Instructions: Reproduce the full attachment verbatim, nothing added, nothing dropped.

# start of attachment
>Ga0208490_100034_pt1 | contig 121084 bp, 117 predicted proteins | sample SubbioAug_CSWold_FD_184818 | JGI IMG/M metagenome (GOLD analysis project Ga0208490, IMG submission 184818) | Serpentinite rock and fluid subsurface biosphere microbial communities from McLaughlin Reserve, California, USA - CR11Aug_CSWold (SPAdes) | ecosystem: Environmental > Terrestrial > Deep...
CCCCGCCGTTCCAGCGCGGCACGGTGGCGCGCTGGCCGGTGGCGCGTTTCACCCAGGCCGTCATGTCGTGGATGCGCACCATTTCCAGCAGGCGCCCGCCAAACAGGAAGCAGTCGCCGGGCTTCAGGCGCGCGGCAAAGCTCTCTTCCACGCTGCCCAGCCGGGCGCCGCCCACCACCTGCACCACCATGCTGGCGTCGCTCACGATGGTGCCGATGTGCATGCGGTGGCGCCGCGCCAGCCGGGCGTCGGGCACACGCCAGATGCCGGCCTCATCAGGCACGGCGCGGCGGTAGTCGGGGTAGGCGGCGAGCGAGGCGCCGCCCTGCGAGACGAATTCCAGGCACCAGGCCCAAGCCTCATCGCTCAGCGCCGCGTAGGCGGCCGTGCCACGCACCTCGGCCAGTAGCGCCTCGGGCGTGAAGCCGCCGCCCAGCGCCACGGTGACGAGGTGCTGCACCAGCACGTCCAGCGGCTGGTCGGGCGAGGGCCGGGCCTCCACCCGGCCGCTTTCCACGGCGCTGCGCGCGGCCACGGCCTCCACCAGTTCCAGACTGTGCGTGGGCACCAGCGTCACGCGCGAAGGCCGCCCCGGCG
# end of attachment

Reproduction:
>Ga0208490_100034_pt1 | contig 121084 bp, 117 predicted proteins | sample SubbioAug_CSWold_FD_184818 | JGI IMG/M metagenome (GOLD analysis project Ga0208490, IMG submission 184818) | Serpentinite rock and fluid subsurface biosphere microbial communities from McLaughlin Reserve, California, USA - CR11Aug_CSWold (SPAdes) | ecosystem: Environmental > Terrestrial > Deep...
CCCCGCCGTTCCAGCGCGGCACGGTGGCGCGCTGGCCGGTGGCGCGTTTCACCCAGGCCGTCATGTCGTGGATGCGCACCATTTCCAGCAGGCGCCCGCCAAACAGGAAGCAGTCGCCGGGCTTCAGGCGCGCGGCAAAGCTCTCTTCCACGCTGCCCAGCCGGGCGCCGCCCACCACCTGCACCACCATGCTGGCGTCGCTCACGATGGTGCCGATGTGCATGCGGTGGCGCCGCGCCAGCCGGGCGTCGGGCACACGCCAGATGCCGGCCTCATCAGGCACGGCGCGGCGGTAGTCGGGGTAGGCGGCGAGCGAGGCGCCGCCCTGCGAGACGAATTCCAGGCACCAGGCCCAAGCCTCATCGCTCAGCGCCGCGTAGGCGGCCGTGCCACGCACCTCGGCCAGTAGCGCCTCGGGCGTGAAGCCGCCGCCCAGCGCCACGGTGACGAGGTGCTGCACCAGCACGTCCAGCGGCTGGTCGGGCGAGGGCCGGGCCTCCACCCGGCCGCTTTCCACGGCGCTGCGCGCGGCCACGGCCTCCACCAGTTCCAGACTGTGCGTGGGCACCAGCGTCACGCGCGAAGGCCGCCCCGGCG